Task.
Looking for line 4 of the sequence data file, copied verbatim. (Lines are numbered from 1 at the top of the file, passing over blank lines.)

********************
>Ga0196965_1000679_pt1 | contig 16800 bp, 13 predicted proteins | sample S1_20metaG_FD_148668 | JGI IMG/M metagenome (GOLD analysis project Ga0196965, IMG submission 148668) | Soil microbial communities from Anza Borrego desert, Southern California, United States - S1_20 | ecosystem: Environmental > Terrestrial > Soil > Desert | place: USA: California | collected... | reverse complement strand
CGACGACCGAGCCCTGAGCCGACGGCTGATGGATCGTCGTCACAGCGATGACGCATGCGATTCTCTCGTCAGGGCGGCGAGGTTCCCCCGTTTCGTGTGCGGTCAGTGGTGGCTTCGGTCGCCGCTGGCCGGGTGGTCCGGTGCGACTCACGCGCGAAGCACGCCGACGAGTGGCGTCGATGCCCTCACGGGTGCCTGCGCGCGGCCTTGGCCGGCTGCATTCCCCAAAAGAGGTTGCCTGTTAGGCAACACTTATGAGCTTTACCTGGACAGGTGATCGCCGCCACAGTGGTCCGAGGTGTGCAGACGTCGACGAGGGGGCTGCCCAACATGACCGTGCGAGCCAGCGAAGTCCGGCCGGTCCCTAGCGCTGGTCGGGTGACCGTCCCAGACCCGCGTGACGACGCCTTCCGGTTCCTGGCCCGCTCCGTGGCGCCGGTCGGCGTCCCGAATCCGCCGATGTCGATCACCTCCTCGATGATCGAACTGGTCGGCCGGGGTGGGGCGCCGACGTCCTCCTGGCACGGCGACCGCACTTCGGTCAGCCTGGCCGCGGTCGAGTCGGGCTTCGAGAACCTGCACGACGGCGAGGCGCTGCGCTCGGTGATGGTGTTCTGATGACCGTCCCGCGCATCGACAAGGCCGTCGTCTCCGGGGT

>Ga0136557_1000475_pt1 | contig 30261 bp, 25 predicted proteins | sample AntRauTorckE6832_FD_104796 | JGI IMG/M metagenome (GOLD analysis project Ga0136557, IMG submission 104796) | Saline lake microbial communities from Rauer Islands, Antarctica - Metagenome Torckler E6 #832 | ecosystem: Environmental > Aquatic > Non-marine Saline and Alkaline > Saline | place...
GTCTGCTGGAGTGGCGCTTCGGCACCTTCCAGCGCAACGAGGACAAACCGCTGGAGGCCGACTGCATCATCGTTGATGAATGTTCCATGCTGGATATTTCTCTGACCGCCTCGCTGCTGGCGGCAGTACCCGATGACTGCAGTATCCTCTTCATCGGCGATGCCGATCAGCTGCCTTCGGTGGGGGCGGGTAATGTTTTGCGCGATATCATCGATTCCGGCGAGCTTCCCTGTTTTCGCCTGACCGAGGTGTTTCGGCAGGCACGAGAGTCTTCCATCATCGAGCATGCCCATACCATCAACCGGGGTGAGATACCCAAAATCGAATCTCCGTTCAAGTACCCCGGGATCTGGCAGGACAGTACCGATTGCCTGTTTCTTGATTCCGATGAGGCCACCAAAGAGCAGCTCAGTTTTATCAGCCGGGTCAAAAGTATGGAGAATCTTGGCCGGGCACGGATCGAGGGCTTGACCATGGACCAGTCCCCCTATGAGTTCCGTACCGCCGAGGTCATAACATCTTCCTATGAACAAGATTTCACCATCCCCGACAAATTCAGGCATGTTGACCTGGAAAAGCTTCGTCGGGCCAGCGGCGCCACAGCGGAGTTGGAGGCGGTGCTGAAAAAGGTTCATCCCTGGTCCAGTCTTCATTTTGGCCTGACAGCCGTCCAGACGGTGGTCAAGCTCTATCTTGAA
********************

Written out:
GTCTGCTGGAGTGGCGCTTCGGCACCTTCCAGCGCAACGAGGACAAACCGCTGGAGGCCGACTGCATCATCGTTGATGAATGTTCCATGCTGGATATTTCTCTGACCGCCTCGCTGCTGGCGGCAGTACCCGATGACTGCAGTATCCTCTTCATCGGCGATGCCGATCAGCTGCCTTCGGTGGGGGCGGGTAATGTTTTGCGCGATATCATCGATTCCGGCGAGCTTCCCTGTTTTCGCCTGACCGAGGTGTTTCGGCAGGCACGAGAGTCTTCCATCATCGAGCATGCCCATACCATCAACCGGGGTGAGATACCCAAAATCGAATCTCCGTTCAAGTACCCCGGGATCTGGCAGGACAGTACCGATTGCCTGTTTCTTGATTCCGATGAGGCCACCAAAGAGCAGCTCAGTTTTATCAGCCGGGTCAAAAGTATGGAGAATCTTGGCCGGGCACGGATCGAGGGCTTGACCATGGACCAGTCCCCCTATGAGTTCCGTACCGCCGAGGTCATAACATCTTCCTATGAACAAGATTTCACCATCCCCGACAAATTCAGGCATGTTGACCTGGAAAAGCTTCGTCGGGCCAGCGGCGCCACAGCGGAGTTGGAGGCGGTGCTGAAAAAGGTTCATCCCTGGTCCAGTCTTCATTTTGGCCTGACAGCCGTCCAGACGGTGGTCAAGCTCTATCTTGAA